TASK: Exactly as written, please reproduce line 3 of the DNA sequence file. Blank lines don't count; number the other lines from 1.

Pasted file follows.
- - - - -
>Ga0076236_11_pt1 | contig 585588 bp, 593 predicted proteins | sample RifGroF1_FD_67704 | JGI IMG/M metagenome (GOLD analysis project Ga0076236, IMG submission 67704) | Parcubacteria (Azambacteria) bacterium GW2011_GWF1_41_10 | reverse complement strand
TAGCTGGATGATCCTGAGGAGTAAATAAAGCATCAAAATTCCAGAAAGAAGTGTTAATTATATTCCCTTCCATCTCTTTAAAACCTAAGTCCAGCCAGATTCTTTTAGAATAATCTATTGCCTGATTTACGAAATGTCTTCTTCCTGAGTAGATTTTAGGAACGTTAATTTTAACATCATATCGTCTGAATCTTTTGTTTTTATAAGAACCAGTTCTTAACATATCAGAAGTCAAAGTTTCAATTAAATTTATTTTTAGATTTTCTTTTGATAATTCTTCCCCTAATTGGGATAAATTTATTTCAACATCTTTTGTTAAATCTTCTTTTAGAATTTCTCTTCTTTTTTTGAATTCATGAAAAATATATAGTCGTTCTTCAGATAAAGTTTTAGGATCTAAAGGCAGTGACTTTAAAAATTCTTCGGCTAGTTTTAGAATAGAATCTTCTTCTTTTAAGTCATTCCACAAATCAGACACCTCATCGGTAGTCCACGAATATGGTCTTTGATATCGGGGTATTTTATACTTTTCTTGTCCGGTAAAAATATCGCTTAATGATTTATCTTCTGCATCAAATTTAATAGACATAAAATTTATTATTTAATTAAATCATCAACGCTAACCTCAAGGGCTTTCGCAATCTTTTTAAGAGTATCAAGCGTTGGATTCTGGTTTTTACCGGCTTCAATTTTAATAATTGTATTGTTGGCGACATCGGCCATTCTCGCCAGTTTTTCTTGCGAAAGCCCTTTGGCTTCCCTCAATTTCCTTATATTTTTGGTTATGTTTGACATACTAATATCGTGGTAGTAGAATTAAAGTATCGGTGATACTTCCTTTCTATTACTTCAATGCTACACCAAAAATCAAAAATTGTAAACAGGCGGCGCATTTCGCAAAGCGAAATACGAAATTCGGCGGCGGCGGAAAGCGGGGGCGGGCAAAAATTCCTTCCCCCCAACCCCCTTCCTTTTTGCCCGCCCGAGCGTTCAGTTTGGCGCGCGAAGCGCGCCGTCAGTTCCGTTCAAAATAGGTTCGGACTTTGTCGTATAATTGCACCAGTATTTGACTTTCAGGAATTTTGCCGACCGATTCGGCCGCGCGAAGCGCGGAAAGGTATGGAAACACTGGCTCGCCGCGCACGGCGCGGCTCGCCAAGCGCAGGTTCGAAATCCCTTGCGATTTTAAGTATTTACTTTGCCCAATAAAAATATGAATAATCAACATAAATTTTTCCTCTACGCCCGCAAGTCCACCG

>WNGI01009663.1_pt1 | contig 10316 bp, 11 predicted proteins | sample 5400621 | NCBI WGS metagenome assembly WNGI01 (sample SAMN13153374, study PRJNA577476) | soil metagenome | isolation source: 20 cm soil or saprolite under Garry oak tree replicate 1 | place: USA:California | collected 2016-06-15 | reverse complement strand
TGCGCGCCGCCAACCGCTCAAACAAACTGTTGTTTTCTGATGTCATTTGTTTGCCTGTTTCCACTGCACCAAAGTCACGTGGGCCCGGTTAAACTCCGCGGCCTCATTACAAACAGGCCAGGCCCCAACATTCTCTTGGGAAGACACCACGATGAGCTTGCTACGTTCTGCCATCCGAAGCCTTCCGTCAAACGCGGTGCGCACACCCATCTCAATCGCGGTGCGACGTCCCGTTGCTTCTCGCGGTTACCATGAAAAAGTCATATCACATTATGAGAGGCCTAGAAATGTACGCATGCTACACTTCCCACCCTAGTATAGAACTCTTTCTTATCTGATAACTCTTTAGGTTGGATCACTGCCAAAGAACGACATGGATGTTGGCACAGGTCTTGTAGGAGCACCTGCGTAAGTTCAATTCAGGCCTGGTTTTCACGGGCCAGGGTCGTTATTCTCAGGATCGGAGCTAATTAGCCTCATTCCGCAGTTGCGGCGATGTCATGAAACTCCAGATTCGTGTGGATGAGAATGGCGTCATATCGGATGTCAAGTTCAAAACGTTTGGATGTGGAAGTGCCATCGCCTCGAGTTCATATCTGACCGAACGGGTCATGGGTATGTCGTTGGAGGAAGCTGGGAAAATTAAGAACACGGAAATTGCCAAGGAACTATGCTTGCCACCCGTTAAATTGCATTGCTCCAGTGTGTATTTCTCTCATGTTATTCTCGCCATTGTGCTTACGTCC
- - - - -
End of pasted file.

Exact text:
>WNGI01009663.1_pt1 | contig 10316 bp, 11 predicted proteins | sample 5400621 | NCBI WGS metagenome assembly WNGI01 (sample SAMN13153374, study PRJNA577476) | soil metagenome | isolation source: 20 cm soil or saprolite under Garry oak tree replicate 1 | place: USA:California | collected 2016-06-15 | reverse complement strand